MP The grade school. Did you go to junior high?
JS Junior high?-it took you to the first eight grades, kindergarten through eighth grade. Then you'd leave there and went to Normal Community High [School], and that was over on Sudduth, which is West College now, and Kingsley. That was your four years and then ISU.
MP Now you graduated from high school?
JS Yes, I did.
MP Approximately how many Black students attended your grade school?
JS Well, let's see, there were the three Ross children. I am trying to get it together.
MP If you can give their names, if you remember them.
JS Let's see. As I can remember, there was Alnathan Ross. There was Herman and his sister, and at that time these were the younger ones-[Easter] Ross. For a while there was Gertrude Marshall. She is Mrs. Stockstell's niece, and she left when she was in the third or fourth grade and went with her mother to Chicago. Then there were the Dabney girls. Let's see, there was Lillian who was in school at that time. There was a Frances, Lucille, Lillian was in the grade school.
RW Sherma and Geraldine.
JS They went to Thomas Metcalf. Milton went to the public school, their brother. Lyle went to the public school.
RW Geraldine Burkhart. Imogene and Margie.
JS Yes, Imogene and Margaret Sanders. There was Margaret, Roberta and Geraldine. Didn't William go too?
RW I don't remember.
JS I believe he did, [William] Burkhart.
RW They only went a short time, and then they moved away.
JS They moved to Freeport. (pause) There was Loretta Thomas. Then my brother too, Walter Whittaker went there. Reginald [Whittaker]. Oh, Billy Williams and Gwendolyn Williams.
RW There was Wilbur Barton, but he was older. He would have been going probably to high school when you were in grade school.
JS Seems like he went to University High.
RW Oh, did he? Maybe he did.
MP So there were quite a few Black students when you were in grade school?
JS Yes.
MP Grade school and high school, right?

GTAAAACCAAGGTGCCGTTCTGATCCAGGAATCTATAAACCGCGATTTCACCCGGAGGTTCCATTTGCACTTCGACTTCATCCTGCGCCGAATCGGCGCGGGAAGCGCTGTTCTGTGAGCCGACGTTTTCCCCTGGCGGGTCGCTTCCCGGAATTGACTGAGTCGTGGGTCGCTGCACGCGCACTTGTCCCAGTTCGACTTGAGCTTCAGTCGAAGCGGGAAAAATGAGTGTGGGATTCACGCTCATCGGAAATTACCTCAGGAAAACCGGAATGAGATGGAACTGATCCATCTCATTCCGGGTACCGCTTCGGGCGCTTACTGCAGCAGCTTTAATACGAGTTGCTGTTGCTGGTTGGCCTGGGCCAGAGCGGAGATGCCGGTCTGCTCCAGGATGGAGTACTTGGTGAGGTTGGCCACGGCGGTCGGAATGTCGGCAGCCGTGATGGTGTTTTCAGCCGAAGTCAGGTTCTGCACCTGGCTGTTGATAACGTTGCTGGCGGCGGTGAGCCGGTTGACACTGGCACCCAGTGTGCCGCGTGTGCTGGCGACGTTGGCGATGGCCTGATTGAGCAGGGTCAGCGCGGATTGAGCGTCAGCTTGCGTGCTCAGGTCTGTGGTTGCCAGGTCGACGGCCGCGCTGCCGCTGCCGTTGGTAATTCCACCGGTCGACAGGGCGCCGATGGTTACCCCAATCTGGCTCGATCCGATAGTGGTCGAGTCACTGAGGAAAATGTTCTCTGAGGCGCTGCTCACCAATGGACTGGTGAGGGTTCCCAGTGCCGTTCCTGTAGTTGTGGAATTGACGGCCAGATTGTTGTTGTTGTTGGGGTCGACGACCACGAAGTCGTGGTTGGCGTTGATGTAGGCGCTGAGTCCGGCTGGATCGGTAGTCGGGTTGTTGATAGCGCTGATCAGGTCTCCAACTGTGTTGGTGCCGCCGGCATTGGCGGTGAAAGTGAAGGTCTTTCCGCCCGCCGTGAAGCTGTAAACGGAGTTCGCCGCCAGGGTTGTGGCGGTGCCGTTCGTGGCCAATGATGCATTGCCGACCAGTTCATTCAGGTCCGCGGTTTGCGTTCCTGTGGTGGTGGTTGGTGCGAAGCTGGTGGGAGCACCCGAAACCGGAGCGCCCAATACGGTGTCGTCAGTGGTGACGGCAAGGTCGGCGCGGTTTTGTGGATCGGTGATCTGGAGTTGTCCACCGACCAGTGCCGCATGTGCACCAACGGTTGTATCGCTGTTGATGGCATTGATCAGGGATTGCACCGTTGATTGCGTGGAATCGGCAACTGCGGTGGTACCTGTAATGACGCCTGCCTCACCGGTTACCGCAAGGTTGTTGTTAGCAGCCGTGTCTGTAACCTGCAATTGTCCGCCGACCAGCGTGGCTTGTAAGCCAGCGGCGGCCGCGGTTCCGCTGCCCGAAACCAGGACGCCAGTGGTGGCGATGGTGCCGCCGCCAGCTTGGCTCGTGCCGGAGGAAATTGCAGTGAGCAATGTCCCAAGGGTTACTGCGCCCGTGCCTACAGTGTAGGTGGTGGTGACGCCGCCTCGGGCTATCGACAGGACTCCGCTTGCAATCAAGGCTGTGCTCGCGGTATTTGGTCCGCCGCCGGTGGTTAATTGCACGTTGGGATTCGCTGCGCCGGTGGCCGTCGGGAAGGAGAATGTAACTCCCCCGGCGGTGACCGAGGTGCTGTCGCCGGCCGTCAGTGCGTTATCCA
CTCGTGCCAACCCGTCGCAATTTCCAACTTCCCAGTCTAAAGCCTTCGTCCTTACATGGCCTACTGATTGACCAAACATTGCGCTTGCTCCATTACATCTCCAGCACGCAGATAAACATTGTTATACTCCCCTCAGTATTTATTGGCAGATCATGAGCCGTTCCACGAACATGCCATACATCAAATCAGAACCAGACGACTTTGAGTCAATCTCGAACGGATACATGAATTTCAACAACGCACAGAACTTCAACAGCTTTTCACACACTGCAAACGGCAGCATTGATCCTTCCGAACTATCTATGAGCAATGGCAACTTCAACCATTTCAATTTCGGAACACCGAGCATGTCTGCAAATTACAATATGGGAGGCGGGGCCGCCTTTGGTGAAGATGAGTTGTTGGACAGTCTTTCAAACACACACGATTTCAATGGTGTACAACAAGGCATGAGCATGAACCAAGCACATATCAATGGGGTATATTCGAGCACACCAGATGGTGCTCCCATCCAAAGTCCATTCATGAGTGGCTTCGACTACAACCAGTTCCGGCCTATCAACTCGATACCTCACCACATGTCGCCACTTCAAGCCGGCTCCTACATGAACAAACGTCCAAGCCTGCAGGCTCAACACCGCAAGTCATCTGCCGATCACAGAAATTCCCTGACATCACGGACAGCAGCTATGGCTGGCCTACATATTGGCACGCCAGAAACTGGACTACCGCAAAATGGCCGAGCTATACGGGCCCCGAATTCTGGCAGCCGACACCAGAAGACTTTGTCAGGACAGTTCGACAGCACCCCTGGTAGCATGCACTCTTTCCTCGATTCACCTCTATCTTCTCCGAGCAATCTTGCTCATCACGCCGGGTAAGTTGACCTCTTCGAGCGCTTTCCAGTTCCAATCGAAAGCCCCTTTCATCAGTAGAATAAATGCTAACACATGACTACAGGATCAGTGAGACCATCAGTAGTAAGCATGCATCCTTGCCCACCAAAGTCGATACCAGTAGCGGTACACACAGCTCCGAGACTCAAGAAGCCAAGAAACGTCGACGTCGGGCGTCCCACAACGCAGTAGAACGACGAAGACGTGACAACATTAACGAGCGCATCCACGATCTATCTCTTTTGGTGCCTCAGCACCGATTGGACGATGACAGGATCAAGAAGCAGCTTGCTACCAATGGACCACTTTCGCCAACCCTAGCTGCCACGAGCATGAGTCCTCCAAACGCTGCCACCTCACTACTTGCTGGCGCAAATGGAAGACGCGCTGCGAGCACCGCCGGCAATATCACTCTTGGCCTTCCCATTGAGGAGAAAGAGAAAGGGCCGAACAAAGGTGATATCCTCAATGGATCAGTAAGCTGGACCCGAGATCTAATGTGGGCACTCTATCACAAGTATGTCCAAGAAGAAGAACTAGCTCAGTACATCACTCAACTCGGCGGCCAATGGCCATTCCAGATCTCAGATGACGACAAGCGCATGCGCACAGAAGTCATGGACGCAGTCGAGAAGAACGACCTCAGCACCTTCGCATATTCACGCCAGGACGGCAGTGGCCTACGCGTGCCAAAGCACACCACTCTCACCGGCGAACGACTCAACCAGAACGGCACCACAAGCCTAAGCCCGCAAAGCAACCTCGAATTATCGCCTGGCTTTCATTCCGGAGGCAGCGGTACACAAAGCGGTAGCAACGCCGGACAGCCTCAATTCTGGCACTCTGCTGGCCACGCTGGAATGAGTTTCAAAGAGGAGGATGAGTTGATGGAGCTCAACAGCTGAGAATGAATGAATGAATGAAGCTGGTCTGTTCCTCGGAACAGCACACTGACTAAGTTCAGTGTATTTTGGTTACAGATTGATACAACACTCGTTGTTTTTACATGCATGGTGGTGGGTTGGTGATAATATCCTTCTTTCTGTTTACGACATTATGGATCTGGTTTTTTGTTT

JS Right.
RW Well some of them weren't here too long. They moved either to Bloomington or out of state. I mean out of town.
JS Oh, the Crawford children.
RW Clyde Williams.
JS Yes. Their name was Williams. I was thinking of their mother's maiden name. Clyde, Barbara and Donald.
MP Now did most of them live in this general area around here?
JS No, we were pretty well scattered. Now the Rosses lived a block and a half from here. The Bartons right straight through here two blocks, and the Dabneys two blocks on Cherry [Street].
MP So it was on the east side pretty much where they were located?
JS Let see, now there was the Anson children. They came along later. Delores. But they would be later on.
RW They were after me.
JS Oh, we almost forgot about Gayle Anson. She was older, but she used to go to Normal. Let's see, Elaine Asbie-she went to school out here, too.
MP Yes, she said that she went to school out here. Now what year did you graduate from high school?
JS In [19]38.
MP And then what did you do after that?
JS I went to ISU.
MP Did you graduate from ISU?
JS No, I didn't. I went to ISU a couple of years.
MP What did you study?
JS Four-year Elementary.
MP Elementary Education?
JS Yes.
MP You went there two years?
JS Yes.
MP Then what did you do?
JS Then I married.
MP How old were you when you got married?